“Squid Game” takes Netflix by storm

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  • Player 456, also known as Seong Gi-hun, is played by Lee Jung-jae and is seen on the floor frozen during the early games.

  • “Squid Game” currently is Netflix’s most popular show and is the biggest series ever launched.

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Screenwriter/director Hwang Dong-hyuk has been in the process of getting his show, “Squid Game,” produced for almost 10 years. In his process, he became so penniless and broke, that he sold his laptop for $700 so he could continue to eat. Now, his show was not only produced and released, but “Squid Game” is the number one show in 90 countries and is currently on track to be the most viewed show in the history of Netflix. 

“Squid Game” is a show which, at this point, needs no introduction, but I’ll give it one anyway. In this show, a group of financially ruined people get brought to an island to participate in six seemingly harmless children’s games with the promise of money for winning. This seems like the ultimate opportunity, until they realize that failure in these games also means death. 

This show has become an international phenomenon and it’s clear to see why. The story is simple, the premise is exciting and the characters are immediately relatable. While this is what brings most people in when they hear about the show, it’s what holds it back from being truly great, in my opinion. This show lacks the real teeth to keep me guessing anything about that is going to happen during each episode’s runtime. While there are surprises that come, especially towards the later half of the season, everything in this feels very by-the-book.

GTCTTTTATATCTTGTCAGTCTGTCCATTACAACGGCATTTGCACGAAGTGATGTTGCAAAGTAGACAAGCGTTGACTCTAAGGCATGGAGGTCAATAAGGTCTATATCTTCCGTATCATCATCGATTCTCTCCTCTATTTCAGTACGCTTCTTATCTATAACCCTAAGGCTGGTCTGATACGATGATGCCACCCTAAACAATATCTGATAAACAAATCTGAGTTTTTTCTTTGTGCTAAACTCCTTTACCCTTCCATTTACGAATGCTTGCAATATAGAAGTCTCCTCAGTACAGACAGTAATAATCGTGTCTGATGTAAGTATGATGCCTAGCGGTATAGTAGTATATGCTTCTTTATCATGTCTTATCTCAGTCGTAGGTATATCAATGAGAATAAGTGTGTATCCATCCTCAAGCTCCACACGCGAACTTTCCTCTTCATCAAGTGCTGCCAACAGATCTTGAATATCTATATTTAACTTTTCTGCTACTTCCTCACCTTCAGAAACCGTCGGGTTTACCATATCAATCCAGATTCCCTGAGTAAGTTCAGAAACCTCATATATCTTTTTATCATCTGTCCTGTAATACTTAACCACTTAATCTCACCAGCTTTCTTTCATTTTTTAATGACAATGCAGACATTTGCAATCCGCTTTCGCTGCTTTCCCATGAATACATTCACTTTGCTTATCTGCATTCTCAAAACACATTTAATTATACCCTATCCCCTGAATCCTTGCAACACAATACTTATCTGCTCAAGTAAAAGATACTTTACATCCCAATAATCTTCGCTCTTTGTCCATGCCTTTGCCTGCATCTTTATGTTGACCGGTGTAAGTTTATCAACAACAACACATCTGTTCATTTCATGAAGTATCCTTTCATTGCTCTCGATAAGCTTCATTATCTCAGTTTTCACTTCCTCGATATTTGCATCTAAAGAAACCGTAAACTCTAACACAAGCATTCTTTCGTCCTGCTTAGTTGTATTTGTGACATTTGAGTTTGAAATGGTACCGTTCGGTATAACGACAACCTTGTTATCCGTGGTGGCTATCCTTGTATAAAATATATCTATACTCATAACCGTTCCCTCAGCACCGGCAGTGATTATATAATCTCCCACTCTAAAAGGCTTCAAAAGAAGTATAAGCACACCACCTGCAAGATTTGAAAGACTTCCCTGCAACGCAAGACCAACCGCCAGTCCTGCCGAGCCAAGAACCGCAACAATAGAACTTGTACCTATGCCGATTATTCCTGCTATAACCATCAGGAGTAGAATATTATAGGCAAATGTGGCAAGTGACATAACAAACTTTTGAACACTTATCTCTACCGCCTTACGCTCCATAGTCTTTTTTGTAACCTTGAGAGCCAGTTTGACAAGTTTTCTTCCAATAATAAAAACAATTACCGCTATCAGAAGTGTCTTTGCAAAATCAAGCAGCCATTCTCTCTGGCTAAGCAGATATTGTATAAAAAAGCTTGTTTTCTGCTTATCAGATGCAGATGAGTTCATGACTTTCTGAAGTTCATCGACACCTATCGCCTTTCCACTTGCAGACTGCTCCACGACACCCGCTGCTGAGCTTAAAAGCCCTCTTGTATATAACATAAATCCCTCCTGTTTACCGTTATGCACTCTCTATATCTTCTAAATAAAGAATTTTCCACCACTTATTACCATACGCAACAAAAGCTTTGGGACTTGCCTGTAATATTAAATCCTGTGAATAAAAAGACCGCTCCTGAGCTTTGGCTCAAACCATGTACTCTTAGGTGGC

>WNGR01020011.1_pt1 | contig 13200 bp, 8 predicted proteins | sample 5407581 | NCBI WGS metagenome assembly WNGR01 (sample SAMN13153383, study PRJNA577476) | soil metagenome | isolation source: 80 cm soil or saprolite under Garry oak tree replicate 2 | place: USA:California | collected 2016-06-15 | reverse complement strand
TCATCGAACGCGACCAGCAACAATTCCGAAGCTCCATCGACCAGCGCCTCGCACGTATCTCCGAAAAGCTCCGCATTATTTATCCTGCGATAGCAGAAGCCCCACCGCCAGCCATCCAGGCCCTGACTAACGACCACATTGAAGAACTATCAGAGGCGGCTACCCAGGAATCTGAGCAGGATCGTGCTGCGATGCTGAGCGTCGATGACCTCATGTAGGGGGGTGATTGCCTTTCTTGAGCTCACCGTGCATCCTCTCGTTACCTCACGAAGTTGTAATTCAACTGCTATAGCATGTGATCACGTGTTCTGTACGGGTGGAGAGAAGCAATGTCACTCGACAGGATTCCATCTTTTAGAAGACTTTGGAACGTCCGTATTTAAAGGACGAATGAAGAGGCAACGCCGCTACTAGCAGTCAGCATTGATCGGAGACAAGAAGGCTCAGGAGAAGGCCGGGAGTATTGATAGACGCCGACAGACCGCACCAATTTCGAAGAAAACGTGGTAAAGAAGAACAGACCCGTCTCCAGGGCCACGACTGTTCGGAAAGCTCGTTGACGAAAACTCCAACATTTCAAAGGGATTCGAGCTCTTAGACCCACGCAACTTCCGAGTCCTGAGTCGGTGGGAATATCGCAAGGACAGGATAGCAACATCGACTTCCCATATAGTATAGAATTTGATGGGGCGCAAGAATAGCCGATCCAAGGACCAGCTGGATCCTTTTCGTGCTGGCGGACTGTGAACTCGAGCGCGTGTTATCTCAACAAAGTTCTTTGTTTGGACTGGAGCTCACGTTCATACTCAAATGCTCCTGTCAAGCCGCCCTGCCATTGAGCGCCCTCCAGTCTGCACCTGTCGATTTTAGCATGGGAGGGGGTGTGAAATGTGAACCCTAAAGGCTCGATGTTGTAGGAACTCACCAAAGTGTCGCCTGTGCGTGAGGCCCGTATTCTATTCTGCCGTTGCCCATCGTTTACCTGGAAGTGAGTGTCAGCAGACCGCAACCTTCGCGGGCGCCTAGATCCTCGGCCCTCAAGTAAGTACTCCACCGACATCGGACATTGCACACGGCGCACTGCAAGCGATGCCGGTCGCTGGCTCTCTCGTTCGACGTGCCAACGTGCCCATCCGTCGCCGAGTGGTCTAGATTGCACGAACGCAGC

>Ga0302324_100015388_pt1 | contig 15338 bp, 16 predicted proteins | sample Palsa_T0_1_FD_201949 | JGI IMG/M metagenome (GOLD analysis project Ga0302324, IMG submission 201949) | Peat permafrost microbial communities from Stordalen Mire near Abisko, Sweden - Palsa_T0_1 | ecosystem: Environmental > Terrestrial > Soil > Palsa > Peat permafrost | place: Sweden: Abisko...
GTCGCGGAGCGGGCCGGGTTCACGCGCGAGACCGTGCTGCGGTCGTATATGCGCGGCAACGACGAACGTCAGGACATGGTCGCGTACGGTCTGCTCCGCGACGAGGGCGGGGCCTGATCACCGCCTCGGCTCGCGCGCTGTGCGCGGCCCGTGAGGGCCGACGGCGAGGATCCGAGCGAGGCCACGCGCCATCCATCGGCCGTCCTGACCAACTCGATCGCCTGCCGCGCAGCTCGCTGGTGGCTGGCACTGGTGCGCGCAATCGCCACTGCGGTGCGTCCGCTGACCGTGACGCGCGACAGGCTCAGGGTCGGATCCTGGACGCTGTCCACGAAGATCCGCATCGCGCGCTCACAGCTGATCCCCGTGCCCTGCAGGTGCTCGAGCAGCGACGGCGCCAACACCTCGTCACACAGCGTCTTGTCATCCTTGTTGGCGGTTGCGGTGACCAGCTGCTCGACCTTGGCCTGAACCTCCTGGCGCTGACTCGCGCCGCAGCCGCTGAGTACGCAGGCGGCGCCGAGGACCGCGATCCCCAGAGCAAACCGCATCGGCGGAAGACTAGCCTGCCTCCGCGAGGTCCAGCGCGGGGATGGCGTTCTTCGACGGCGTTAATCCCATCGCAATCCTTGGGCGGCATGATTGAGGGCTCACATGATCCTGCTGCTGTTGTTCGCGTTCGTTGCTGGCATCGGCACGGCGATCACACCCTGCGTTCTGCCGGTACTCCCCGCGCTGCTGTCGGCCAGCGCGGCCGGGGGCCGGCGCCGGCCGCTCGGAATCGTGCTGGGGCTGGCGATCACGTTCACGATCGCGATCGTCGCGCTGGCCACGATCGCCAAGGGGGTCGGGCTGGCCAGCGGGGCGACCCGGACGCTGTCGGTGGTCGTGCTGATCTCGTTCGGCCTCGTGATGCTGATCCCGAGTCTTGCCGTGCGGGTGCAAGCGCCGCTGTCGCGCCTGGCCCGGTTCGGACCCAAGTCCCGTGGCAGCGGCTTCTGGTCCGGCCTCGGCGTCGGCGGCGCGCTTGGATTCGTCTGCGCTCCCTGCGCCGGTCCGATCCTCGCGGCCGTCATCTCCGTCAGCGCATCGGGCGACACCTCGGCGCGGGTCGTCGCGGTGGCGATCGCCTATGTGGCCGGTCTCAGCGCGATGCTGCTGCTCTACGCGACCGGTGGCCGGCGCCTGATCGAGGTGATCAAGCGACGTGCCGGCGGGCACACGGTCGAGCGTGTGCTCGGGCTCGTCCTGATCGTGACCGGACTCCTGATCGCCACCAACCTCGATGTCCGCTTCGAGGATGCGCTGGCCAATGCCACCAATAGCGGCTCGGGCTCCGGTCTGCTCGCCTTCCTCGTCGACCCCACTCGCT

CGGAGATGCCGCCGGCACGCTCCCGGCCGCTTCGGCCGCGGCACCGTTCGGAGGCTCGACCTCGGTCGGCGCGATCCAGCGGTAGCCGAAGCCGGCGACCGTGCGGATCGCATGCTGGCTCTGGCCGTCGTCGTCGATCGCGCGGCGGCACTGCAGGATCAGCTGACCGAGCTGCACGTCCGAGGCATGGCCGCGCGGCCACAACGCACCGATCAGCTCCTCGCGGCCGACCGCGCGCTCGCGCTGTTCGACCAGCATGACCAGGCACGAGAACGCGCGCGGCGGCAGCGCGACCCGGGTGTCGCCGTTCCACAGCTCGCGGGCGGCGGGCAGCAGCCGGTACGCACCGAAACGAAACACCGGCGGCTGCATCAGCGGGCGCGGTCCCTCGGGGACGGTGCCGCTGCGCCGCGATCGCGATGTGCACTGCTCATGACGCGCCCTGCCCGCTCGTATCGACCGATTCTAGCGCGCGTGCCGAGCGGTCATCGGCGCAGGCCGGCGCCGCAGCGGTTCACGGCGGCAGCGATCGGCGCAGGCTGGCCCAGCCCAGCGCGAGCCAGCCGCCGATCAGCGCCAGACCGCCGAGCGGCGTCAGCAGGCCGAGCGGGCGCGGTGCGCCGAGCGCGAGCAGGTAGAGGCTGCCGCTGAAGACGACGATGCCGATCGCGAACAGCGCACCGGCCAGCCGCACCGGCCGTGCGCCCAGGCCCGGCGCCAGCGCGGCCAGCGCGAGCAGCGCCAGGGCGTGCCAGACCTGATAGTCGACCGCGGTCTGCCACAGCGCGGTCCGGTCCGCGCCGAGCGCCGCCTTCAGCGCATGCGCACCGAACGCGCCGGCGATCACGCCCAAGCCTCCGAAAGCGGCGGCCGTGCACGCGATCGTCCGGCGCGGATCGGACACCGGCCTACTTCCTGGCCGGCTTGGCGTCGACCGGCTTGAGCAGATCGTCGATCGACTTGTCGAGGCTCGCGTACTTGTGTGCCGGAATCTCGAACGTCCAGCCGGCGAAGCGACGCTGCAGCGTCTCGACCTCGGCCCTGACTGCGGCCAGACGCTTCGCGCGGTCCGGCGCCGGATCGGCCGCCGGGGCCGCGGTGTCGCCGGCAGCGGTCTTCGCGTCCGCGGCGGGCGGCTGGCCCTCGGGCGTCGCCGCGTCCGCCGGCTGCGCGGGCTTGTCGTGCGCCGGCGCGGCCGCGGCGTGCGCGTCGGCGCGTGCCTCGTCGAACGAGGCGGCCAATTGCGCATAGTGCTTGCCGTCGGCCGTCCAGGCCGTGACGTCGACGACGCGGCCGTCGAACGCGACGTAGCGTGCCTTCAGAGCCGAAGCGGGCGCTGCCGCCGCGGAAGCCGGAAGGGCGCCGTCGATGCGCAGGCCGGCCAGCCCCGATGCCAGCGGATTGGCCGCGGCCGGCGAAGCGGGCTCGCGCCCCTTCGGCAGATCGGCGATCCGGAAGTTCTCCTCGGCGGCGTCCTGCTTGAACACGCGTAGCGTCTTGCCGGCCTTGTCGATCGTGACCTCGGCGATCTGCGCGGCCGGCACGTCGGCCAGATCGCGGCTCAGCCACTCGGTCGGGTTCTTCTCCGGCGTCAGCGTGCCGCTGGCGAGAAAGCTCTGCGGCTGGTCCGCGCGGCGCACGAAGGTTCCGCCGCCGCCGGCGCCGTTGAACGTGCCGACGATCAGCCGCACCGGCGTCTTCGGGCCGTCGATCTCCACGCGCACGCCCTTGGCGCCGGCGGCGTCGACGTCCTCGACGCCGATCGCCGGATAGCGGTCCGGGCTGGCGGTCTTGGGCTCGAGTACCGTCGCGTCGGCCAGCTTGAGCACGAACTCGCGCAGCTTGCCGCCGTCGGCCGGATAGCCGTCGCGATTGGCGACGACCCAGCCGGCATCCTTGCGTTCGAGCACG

Before I start saying anything I dislike about “Squid Game,” I want to talk about everything I think it achieves because this show achieves a lot. 

The set design is absolutely gorgeous. Every environment in the game is so big and simple and perfectly juxtaposes the danger that they’re about to face. Something I love is that the beds in the home room are all bunk beds, as it just adds to the innocence of the whole game. The costumes are also great, albeit very, very simple. Having every character homogenized in a single outfit and being reduced to a number plays obviously into the anticapitalist themes. Even the guards all share a look with one another.

The camera work is all insane. Everything from the production side of this show is really good (minus some really bad CGI in some of the games). As cameras get cheaper and more accessible and streaming services get bigger, TV shows have the ability to look and sound like movies. The vision of director Hwang Dong-hyuk comes through perfectly with his visual language. Vibrant colors work against the dreariness of their situation, which completely goes against how drained and empty the colors are in scenes of the streets of Seoul. 

All of the characters were pretty fun to watch outside of two, somehow completely flanderized characters in Han Mi-nyeo and Jang Deok-su. The absolute crowd favorites, for good reason, are Abdul and Kang Sae-byeok, AKA Player 067. Both of these characters are really just doing their absolute best in the situation they were given and have gotten roped into this game from problems that seem to be completely out of their control. Not to spoil any background of the characters, but the hurdles Sae-byeok overcame to even be in South Korea made her coldness and slyness so much more endearing. The characters are the most important to talk about because I think they’re what turns this pretty good premise into a very good show. 

The other two obvious characters to talk about are the protagonist, Seong Gi-hun, and my personal favorite character, Oh Il-nam, AKA Player 001. Seong Gi-Hun gets caught in this game for the debt he owes for his addiction to gambling. We see how much this has taken over his life, as he uses the little money he has to get a gift for his daughter’s birthday as gambling money on horses.